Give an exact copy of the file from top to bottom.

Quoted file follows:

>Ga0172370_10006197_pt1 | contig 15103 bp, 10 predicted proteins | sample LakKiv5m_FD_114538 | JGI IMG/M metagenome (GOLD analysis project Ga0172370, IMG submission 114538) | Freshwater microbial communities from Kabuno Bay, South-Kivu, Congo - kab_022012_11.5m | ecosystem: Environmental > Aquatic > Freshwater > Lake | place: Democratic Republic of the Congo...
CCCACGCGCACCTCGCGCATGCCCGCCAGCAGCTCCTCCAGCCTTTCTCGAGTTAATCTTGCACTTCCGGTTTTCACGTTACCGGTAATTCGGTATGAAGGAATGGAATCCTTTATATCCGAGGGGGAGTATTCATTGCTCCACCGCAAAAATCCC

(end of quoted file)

>Ga0172370_10006197_pt1 | contig 15103 bp, 10 predicted proteins | sample LakKiv5m_FD_114538 | JGI IMG/M metagenome (GOLD analysis project Ga0172370, IMG submission 114538) | Freshwater microbial communities from Kabuno Bay, South-Kivu, Congo - kab_022012_11.5m | ecosystem: Environmental > Aquatic > Freshwater > Lake | place: Democratic Republic of the Congo...
CCCACGCGCACCTCGCGCATGCCCGCCAGCAGCTCCTCCAGCCTTTCTCGAGTTAATCTTGCACTTCCGGTTTTCACGTTACCGGTAATTCGGTATGAAGGAATGGAATCCTTTATATCCGAGGGGGAGTATTCATTGCTCCACCGCAAAAATCCC